Improving pathogen resistance by exploiting plant susceptibility genes in coffee (Coffea spp.)

Lei Cui, Katharina Hanika, Richard G.F. Visser*, Yuling Bai

*Corresponding author for this work

Research output: Contribution to journalArticleAcademicpeer-review

12 Citations (Scopus)


Coffee (Coffea spp.) is an economically important crop widely cultivated in (sub) tropical countries worldwide. Commercial coffee production relies mainly on two related species, namely C. arabica and C. canephora. Due to their perennial growth habit, cultivation practices, and narrow genetic diversity, coffees are constantly exposed to many diseases and pests. Coffee leaf rust (Hemileia vastatrix Berk. et Br.), coffee berry disease (Colletotrichum kahawae Bridge and Waller), and coffee wilt disease (Gibberella xylarioides Heim and Saccas/Fusarium xylarioides) are the top fungal diseases affecting C. arabica and C. canephora production areas worldwide. In many regions, chemical-based control measures are widely used and are the only way to control the diseases. Developing resistant cultivars is one of the prerequisites for increasing sustainable market demand and agriculture. However, desired and required resistance traits are not always available in the gene pool. Furthermore, from other crops it is clear that dominant resistance genes introduced into varieties are not durable because of pathogen variability and the emergence of new races of the different pathogens. Utilization of altered susceptibility genes (S genes) offers a novel and alternative strategy for the breeding of durable and broad-spectrum resistance. The S gene encodes a host factor that facilitates a compatible interaction with the pathogen, and impairment of S genes leads to loss-of-susceptibility. In this review, guidelines for effective identification, characterization, and utilization of dysfunctional S genes are proposed to aid breeding activities in order to introduce durable resistance in Coffea spp. Several candidate S genes likely contributing to the susceptibility of Colletotrichum spp., Fusarium spp., and Meloidogyne spp. are discussed. With the rapid development of genetic engineering techniques, including CRISPR-associated systems, we now have the potential to accelerate the application of S genes to achieve durable resistance in coffee.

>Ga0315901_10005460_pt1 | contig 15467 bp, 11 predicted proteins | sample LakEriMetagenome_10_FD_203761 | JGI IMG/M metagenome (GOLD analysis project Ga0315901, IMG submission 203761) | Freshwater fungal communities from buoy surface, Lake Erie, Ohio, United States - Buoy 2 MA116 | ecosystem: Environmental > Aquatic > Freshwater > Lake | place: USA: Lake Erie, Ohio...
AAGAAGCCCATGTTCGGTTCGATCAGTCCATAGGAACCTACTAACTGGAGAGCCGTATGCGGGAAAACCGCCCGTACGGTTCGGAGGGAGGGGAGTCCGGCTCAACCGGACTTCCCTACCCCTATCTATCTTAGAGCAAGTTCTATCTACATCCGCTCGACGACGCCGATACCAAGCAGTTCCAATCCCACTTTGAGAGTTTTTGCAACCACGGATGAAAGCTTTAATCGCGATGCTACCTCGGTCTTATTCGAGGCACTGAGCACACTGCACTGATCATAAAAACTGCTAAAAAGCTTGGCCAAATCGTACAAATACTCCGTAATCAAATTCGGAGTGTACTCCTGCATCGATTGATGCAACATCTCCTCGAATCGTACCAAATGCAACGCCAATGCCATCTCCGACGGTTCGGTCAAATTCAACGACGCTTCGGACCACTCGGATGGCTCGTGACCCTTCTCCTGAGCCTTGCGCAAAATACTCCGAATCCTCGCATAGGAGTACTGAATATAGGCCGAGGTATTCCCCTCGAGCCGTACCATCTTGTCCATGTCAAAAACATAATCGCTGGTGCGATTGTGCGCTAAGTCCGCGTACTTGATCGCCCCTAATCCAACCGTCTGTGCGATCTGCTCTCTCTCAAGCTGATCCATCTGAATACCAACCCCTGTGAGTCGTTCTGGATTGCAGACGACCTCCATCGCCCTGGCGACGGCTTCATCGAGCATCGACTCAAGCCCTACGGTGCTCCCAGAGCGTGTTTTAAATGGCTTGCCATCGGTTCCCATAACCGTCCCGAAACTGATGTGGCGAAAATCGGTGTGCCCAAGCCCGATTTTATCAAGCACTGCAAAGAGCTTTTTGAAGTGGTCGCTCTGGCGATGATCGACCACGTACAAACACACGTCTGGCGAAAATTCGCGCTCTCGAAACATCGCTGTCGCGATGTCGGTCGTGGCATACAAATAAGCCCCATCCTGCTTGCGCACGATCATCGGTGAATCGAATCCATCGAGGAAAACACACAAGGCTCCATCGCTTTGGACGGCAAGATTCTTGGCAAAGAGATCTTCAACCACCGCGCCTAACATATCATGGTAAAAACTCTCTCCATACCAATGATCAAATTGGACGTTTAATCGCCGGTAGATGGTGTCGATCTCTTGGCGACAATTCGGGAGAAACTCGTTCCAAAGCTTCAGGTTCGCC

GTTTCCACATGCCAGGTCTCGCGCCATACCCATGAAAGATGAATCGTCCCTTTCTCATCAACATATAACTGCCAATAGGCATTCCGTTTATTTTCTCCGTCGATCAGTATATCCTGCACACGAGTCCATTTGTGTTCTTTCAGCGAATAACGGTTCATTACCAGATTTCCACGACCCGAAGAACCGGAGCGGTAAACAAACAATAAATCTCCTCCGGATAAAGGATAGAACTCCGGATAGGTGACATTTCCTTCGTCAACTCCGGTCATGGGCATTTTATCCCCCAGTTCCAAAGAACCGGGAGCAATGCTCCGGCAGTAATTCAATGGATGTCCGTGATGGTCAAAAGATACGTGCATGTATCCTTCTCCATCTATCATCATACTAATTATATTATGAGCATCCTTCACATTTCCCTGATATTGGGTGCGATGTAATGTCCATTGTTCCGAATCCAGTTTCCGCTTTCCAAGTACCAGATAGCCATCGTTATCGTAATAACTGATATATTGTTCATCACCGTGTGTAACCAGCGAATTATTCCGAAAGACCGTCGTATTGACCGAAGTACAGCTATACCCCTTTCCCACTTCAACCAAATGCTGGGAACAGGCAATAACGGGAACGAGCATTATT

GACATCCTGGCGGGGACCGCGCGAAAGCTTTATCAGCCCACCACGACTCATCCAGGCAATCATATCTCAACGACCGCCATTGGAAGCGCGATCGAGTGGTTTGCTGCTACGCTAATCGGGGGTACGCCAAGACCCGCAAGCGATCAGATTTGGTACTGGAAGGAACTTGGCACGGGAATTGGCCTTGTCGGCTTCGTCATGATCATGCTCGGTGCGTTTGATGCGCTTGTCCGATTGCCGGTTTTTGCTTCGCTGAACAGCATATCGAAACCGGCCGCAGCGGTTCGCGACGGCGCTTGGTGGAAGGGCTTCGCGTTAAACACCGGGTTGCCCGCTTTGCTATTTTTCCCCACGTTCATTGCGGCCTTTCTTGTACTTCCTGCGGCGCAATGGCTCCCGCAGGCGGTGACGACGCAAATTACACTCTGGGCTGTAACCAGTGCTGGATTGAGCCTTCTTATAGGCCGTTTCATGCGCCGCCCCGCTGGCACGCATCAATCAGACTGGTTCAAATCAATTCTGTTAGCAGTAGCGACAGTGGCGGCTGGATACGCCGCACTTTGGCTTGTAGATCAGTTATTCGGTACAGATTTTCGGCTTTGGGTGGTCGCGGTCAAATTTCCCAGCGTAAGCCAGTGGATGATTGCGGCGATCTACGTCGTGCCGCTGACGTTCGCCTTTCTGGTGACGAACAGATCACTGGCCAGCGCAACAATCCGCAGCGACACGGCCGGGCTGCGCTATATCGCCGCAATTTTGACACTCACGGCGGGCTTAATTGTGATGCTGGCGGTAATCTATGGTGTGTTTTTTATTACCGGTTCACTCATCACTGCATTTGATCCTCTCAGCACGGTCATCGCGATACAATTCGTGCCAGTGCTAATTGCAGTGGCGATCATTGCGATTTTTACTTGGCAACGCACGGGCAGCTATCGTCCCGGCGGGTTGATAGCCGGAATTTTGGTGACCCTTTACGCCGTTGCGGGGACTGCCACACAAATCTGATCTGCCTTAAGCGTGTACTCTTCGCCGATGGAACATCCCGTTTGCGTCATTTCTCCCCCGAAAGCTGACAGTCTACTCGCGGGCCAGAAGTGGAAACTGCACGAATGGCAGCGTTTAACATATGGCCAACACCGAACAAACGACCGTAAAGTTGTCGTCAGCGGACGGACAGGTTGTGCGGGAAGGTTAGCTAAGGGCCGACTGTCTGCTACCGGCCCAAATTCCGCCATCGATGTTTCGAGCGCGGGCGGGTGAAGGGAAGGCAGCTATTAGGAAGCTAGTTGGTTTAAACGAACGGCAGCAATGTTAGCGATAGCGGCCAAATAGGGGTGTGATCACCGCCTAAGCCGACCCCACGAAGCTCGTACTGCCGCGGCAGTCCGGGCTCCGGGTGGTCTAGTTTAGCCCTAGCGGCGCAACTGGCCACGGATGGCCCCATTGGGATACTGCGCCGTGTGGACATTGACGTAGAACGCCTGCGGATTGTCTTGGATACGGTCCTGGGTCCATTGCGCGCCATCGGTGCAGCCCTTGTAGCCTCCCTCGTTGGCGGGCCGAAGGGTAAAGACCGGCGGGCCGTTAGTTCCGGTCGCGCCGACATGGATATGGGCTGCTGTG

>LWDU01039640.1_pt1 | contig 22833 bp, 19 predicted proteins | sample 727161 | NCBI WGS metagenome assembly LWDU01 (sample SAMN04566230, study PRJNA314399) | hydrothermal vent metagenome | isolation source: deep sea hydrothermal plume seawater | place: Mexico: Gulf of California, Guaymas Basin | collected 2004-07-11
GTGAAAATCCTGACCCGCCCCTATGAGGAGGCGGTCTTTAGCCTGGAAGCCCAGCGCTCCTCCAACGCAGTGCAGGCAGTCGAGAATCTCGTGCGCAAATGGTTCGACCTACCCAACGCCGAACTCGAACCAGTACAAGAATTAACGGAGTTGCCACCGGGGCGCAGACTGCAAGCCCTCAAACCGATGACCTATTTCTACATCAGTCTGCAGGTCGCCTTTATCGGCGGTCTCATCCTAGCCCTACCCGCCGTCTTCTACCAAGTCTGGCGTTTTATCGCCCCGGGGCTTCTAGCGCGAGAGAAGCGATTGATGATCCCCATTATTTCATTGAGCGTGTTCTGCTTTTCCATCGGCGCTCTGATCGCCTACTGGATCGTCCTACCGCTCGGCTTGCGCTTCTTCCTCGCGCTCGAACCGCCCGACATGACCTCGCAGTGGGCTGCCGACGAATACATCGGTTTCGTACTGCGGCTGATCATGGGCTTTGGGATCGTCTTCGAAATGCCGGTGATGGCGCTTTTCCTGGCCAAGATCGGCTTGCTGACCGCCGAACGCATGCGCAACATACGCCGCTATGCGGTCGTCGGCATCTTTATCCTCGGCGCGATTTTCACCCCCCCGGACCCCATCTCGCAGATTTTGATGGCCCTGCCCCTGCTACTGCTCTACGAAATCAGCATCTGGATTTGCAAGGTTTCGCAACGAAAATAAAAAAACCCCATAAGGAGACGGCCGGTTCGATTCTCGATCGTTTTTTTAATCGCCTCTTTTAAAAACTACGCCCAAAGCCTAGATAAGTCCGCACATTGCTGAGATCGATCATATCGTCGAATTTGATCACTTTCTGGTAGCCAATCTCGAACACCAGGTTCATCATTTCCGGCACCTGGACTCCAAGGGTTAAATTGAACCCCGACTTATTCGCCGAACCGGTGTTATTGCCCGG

Original languageEnglish
Article number1928
Issue number12
Publication statusPublished - Dec 2020


  • C. canephora
  • Coffea arabica
  • Disease resistance
  • Plant breeding
  • Susceptibility genes


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